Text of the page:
Clement Time

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I’ve caught up with a few Rene Clement films lately, and so I decided to have a full week of his work on Shadowplay to push me to see the rest. I haven’t been able to find any of his shorts or documentaries except for the early Tati comedy SOIGNE TON GAUCHE, but all the features have been located and by Sunday I hope to have watched nearly all of them — LES JEUX INTERDITS/FORBIDDEN GAMES is screening at Edinburgh Filmhouse in mid-March as part of Mark Cousins’ Cinema of Childhood season, so I’m thinking I might see it on the big screen. In this way I can climax things by seeing his best-loved film last.

Over at The Chiseler, I kick things off with a piece attempting to define Clement’s field of interests and view of humanity, before getting down to specifics over the coming days. I hope you’ll join me!

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7 Responses to “Clement Time”

  1. Nice piece. However as regards Truffaut it wasn’t simply that he “argues that their films belong to the screenwriters rather than the directors.” He attacks screenwriters , such as the famous team of Aurenche and Bost, for writing works that criticized the Catholic church and its practices. Truffaut was a flaming reactionary at this point in his career — a fact that has been discussed by next to nobody. The image of Truffaut as a sweet, boyish skirt-chaser has triumphed over serious study of the man and his many contradictions. He was often as not no “nicer” than Godard.

  2. He was certainly the Cahiers’ hatchet man for films and filmmakers they wanted to trash, though he did regret his savagery a bit in later years.

    And yes, the specific things he objects to have to do with the anti-clericalism he sees in Aurenche and Bost, which he tries to cover by saying it’s OK to be anti-clerical but they are distorting their source material in order to do it. But his true objections are quite apparent.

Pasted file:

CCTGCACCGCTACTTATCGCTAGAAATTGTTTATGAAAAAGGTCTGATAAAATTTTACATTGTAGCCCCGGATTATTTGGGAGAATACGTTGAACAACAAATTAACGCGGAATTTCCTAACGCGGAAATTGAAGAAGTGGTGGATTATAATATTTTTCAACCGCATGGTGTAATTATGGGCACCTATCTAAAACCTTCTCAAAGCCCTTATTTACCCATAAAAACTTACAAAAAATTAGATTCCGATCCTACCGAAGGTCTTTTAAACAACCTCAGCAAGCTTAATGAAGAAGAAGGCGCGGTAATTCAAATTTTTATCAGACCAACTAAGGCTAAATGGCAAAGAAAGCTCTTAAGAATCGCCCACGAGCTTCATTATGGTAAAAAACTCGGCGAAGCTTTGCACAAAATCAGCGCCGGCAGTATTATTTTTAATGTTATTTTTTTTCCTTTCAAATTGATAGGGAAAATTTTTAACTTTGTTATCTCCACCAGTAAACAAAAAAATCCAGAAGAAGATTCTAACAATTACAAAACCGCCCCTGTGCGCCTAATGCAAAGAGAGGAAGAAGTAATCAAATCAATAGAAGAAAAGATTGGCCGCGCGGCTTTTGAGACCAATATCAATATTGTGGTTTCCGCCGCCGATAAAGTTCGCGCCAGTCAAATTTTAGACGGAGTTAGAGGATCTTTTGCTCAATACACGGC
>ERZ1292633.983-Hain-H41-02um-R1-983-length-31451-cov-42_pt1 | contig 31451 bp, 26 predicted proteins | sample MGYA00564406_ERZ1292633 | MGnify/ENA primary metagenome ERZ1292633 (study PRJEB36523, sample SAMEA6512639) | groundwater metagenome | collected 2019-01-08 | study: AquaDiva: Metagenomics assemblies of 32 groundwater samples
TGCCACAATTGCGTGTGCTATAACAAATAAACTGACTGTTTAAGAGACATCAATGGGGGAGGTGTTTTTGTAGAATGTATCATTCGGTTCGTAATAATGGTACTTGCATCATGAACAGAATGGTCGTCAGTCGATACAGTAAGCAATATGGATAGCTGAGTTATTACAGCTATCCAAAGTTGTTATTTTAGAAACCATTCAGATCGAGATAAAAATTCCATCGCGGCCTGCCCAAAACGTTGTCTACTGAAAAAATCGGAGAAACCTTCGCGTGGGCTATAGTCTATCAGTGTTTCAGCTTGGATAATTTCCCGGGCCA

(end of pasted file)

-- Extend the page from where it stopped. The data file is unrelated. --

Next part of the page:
3. Daniel Riccuito of The Chiseler writes: “I like 400 Blows, but Godard is just infinitely greater than T. And even if Clement is being a bit unfair, I’d say he’s not essentially wrong. I’m still trying to come to grips with GOODBYE TO LANGUAGE after seeing it twice — I’ve never witnessed anyone take cine-philosophy and cine-poetry and coil them together as gorgeously as Godard has. Well, except for Epstein… Anyhow, I’m not sure I’ve seen Clement’s work. Where do I start?”

    You might start with where most people start and finish, Forbidden Games, which is maybe the most readily available Clement film. A film Truffaut hated and considered “dishonest” about childhood, his pet theme. In fairness, Truffaut had the experience of growing up during the Occupation and Clement was fully grown and had to use his imagination…

  4. You ought to publish a curriculum! How else am I going to know what to watch now that I have more free time than I’d like? (Though tonight it’s the restored “Metropolis” at the Paramount Theatre in Seattle.)

  5. I don’t know myself!

    But tomorrow will be Bataille du Rail and I might proceed chronologically, ending with The Rider on the Rain… we’ll see. Enjoy Metrop! (How could you fail to?)

  6. I did indeed! Some in the audience got a little…giggly at times. I was so wrapped up in the movie it didn’t bug me too much but, jeez, I would have expected the audience to be slightly more respectful.

  7. That movie confuses modern audiences who think they’re laughing at “dated” silent movie performances — whereas it’s a fairly unique, peculiar kind of overheated acting Lang is going for in that one particular movie. Not like anything else.

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